Sunday, May 22, 2005

Weekly report on viruses and intruders -
Virus Alerts, by Panda Software (

MADRID, May 20 2005 - This week's report on viruses and intruders will focus on
the worms Gaobot.GLV and Oscarbot.F, and the Trojan, Sober.W.

Sober.W is a Trojan whose only purpose would seem to be mass-mailing messages
with content related to the extreme right-wing movement in Germany, alluding to
the Second World War and its 60th anniversary. As is usual with this type of
malware, it cannot spread by itself but needs to be distributed manually
through other channels. Once installed, Sober.W starts collecting email
addresses from the affected computer and sends them one of the 30 mails it
includes in its code, at random. The Trojan also edits several registry keys to
ensure it is executed on every system startup. It has been designed to stop
sending spam at May 23rd, and then start trying to download files from a series
of URLs it has embedded on its code.

Oscarbot.F is a worm with backdoor characteristics, designed to spread through
AOL Instant Messenger (AIM), a popular instant messaging application, by
sending messages to all the addresses in the Contact List. These messages
include an URL which, on accessing it, downloads a copy of this worm or other
kind of malware to the affected computer. As is usual with bots, once installed
on the targeted system, Oscarbot.F connects to an IRC server, waiting for
orders from a remote user to download and run files, spread via AIM, etc.
Finally, the worm edits certain registry keys to ensure that it is run every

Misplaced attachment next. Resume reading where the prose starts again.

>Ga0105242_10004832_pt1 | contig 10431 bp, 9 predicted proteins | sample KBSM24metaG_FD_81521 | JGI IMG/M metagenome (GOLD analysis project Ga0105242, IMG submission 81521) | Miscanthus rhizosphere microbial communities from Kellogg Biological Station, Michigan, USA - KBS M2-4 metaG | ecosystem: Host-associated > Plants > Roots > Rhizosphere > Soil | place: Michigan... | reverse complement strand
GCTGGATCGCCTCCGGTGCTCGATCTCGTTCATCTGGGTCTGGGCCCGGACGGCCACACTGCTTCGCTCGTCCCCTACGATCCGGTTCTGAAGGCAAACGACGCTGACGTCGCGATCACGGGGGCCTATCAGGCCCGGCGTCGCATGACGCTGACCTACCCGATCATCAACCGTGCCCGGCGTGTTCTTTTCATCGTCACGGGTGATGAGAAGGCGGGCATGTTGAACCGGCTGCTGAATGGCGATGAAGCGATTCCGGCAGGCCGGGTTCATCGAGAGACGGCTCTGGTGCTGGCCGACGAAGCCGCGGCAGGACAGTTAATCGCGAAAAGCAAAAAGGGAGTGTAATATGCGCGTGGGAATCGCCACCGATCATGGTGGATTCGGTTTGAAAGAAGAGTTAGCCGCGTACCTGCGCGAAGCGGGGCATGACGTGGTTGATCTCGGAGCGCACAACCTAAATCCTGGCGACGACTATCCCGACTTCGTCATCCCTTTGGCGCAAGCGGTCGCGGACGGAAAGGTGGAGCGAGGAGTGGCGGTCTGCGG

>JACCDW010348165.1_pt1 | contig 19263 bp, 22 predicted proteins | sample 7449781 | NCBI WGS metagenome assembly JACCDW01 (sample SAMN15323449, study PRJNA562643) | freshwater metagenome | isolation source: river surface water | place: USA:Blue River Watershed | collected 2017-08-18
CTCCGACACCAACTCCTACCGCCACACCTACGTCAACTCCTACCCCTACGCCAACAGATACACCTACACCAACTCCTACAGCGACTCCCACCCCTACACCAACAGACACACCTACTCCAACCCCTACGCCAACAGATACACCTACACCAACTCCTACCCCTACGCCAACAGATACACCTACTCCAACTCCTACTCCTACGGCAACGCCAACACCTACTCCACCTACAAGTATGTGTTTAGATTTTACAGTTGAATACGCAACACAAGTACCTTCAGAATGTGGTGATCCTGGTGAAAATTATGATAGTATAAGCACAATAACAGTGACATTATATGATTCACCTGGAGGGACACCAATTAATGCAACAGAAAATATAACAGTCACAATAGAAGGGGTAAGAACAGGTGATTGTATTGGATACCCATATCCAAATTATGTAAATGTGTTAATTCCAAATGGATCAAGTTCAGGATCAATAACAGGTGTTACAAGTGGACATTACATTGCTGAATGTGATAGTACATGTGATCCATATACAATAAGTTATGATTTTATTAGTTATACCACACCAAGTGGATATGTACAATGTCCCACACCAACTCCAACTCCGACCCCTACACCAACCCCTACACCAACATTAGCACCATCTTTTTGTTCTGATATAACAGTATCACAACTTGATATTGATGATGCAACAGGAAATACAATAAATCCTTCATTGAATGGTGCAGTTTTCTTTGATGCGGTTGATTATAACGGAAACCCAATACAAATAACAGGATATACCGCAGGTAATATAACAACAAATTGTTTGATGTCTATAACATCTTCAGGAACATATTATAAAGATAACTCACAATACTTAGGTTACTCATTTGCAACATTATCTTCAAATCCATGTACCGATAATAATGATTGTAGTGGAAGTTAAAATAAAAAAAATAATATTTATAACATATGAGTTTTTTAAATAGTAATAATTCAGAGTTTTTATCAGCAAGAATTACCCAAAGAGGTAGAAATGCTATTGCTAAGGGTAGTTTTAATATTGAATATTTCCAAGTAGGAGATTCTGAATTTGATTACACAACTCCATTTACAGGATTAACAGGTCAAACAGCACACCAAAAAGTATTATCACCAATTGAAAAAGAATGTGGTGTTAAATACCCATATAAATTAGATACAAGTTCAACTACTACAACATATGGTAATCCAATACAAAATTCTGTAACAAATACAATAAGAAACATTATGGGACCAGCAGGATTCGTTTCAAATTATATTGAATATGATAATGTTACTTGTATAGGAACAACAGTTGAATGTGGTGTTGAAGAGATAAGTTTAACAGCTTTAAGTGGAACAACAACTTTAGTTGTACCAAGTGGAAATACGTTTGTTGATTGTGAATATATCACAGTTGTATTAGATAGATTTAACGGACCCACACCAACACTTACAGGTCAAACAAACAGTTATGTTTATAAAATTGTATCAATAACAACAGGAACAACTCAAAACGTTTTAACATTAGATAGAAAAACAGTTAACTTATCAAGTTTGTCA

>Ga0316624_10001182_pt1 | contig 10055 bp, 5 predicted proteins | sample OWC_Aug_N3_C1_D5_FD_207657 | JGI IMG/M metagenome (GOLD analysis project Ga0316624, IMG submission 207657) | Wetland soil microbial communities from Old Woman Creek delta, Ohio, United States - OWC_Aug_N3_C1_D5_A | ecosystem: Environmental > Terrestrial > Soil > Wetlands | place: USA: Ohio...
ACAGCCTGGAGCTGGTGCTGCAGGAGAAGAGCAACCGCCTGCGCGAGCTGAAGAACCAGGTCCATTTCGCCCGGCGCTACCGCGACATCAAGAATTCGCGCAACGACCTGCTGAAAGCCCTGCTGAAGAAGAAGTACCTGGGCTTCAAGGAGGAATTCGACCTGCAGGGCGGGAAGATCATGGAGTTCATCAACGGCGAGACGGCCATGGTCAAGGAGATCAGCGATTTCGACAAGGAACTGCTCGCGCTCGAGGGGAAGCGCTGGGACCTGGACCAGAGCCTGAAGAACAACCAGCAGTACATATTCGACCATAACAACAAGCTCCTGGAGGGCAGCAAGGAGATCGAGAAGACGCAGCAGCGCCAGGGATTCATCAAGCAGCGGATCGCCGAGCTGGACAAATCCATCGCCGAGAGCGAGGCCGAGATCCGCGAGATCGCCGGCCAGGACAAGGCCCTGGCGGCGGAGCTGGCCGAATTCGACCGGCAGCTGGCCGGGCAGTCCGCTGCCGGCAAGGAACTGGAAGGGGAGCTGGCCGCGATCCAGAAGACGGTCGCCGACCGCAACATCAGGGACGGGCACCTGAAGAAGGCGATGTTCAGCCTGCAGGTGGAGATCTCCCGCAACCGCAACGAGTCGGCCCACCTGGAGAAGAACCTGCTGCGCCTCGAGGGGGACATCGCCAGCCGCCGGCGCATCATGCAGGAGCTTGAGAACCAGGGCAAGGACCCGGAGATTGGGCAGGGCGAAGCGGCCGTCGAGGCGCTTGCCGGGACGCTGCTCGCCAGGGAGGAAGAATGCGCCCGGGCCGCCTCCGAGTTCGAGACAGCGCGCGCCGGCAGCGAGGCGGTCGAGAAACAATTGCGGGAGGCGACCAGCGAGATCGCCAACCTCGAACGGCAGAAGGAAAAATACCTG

time the system starts up.

The main purpose of Gaobot.GLV is to end processes belonging to several
security tools, such as antivirus programs and firewalls, prevent users from
accessing several web pages, mainly belonging to antivirus and computer
security companies (by modifying the HOSTS file in the affected computer), and
install a TFTP server. It also has a tool designed to hide its actions on the
affected computer, which, however, does not function properly on Window XP

Gaobot.GLV spreads both across the Internet and shared network resources. In
the first case, it tries to exploit the LSASS, RPC DCOM, WINS, Workstation
Service Buffer Overrun and Buffer Overrun in SQL Server 2000 Resolution Service
vulnerabilities as well as trying to access computers with SQL Server installed
and blank passwords. In the case of shared network resources, Gaobot.GLV
attempts to take advantage of weak passwords or user names (passwords that are
typical or easy to guess). If successful, Gaobot.GLV makes copies of itself to
the shared resources.